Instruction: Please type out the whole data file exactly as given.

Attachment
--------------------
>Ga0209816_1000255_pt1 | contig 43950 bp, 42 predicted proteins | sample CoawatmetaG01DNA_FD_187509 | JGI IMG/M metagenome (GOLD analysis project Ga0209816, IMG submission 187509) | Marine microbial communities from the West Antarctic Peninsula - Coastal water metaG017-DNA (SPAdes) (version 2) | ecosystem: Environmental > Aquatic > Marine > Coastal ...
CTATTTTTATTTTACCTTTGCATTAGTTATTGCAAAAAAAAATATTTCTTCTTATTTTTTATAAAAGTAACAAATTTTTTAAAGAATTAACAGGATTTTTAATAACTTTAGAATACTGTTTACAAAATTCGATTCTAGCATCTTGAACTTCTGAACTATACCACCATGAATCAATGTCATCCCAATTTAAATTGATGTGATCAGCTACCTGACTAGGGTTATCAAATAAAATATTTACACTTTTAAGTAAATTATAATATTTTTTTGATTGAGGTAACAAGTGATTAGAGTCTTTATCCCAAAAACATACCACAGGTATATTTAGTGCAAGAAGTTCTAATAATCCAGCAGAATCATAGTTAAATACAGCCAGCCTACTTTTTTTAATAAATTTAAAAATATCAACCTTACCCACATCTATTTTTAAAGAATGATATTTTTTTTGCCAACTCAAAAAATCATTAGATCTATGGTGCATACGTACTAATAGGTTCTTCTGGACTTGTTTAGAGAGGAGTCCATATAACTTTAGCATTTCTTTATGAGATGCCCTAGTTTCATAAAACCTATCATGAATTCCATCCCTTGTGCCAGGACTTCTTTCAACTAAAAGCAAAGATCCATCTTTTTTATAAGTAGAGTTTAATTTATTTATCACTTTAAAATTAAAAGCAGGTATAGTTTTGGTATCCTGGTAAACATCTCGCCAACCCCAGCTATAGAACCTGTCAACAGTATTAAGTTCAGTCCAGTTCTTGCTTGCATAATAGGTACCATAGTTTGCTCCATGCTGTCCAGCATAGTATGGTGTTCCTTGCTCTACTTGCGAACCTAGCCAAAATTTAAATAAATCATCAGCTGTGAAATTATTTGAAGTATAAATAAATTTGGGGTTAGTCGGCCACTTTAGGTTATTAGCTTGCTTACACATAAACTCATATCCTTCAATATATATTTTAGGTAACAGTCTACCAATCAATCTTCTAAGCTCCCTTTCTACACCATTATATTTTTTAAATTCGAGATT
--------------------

>Ga0209816_1000255_pt1 | contig 43950 bp, 42 predicted proteins | sample CoawatmetaG01DNA_FD_187509 | JGI IMG/M metagenome (GOLD analysis project Ga0209816, IMG submission 187509) | Marine microbial communities from the West Antarctic Peninsula - Coastal water metaG017-DNA (SPAdes) (version 2) | ecosystem: Environmental > Aquatic > Marine > Coastal ...
CTATTTTTATTTTACCTTTGCATTAGTTATTGCAAAAAAAAATATTTCTTCTTATTTTTTATAAAAGTAACAAATTTTTTAAAGAATTAACAGGATTTTTAATAACTTTAGAATACTGTTTACAAAATTCGATTCTAGCATCTTGAACTTCTGAACTATACCACCATGAATCAATGTCATCCCAATTTAAATTGATGTGATCAGCTACCTGACTAGGGTTATCAAATAAAATATTTACACTTTTAAGTAAATTATAATATTTTTTTGATTGAGGTAACAAGTGATTAGAGTCTTTATCCCAAAAACATACCACAGGTATATTTAGTGCAAGAAGTTCTAATAATCCAGCAGAATCATAGTTAAATACAGCCAGCCTACTTTTTTTAATAAATTTAAAAATATCAACCTTACCCACATCTATTTTTAAAGAATGATATTTTTTTTGCCAACTCAAAAAATCATTAGATCTATGGTGCATACGTACTAATAGGTTCTTCTGGACTTGTTTAGAGAGGAGTCCATATAACTTTAGCATTTCTTTATGAGATGCCCTAGTTTCATAAAACCTATCATGAATTCCATCCCTTGTGCCAGGACTTCTTTCAACTAAAAGCAAAGATCCATCTTTTTTATAAGTAGAGTTTAATTTATTTATCACTTTAAAATTAAAAGCAGGTATAGTTTTGGTATCCTGGTAAACATCTCGCCAACCCCAGCTATAGAACCTGTCAACAGTATTAAGTTCAGTCCAGTTCTTGCTTGCATAATAGGTACCATAGTTTGCTCCATGCTGTCCAGCATAGTATGGTGTTCCTTGCTCTACTTGCGAACCTAGCCAAAATTTAAATAAATCATCAGCTGTGAAATTATTTGAAGTATAAATAAATTTGGGGTTAGTCGGCCACTTTAGGTTATTAGCTTGCTTACACATAAACTCATATCCTTCAATATATATTTTAGGTAACAGTCTACCAATCAATCTTCTAAGCTCCCTTTCTACACCATTATATTTTTTAAATTCGAGATT